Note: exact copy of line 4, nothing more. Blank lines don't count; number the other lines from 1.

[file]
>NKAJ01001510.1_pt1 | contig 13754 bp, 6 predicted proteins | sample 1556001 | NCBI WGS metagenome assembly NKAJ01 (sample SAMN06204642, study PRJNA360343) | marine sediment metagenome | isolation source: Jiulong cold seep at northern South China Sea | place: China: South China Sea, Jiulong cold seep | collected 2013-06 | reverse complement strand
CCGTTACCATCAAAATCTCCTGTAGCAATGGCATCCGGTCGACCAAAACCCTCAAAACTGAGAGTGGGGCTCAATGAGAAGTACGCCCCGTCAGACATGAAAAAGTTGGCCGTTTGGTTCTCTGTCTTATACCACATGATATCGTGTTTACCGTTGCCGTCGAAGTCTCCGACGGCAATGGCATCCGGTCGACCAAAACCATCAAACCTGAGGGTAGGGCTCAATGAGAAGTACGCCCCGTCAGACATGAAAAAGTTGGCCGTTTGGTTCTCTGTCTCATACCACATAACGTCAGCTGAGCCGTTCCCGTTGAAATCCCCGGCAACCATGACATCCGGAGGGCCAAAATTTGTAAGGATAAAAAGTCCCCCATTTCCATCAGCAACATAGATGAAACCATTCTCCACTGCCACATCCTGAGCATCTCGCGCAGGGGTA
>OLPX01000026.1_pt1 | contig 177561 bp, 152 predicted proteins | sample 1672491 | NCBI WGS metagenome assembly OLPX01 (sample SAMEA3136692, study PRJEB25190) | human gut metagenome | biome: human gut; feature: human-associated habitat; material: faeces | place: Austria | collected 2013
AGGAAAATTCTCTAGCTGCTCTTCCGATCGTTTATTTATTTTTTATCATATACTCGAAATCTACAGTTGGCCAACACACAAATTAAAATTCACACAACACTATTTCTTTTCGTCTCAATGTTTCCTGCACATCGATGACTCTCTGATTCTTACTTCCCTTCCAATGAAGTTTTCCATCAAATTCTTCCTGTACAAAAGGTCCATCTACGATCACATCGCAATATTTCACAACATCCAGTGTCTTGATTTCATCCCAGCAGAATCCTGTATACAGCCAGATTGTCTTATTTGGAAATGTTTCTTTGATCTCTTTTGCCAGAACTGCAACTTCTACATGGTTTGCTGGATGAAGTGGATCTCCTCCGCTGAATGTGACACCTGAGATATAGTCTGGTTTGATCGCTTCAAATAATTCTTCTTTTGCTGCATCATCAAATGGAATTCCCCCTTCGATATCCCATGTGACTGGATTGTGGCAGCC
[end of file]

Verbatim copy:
AGGAAAATTCTCTAGCTGCTCTTCCGATCGTTTATTTATTTTTTATCATATACTCGAAATCTACAGTTGGCCAACACACAAATTAAAATTCACACAACACTATTTCTTTTCGTCTCAATGTTTCCTGCACATCGATGACTCTCTGATTCTTACTTCCCTTCCAATGAAGTTTTCCATCAAATTCTTCCTGTACAAAAGGTCCATCTACGATCACATCGCAATATTTCACAACATCCAGTGTCTTGATTTCATCCCAGCAGAATCCTGTATACAGCCAGATTGTCTTATTTGGAAATGTTTCTTTGATCTCTTTTGCCAGAACTGCAACTTCTACATGGTTTGCTGGATGAAGTGGATCTCCTCCGCTGAATGTGACACCTGAGATATAGTCTGGTTTGATCGCTTCAAATAATTCTTCTTTTGCTGCATCATCAAATGGAATTCCCCCTTCGATATCCCATGTGACTGGATTGTGGCAGCC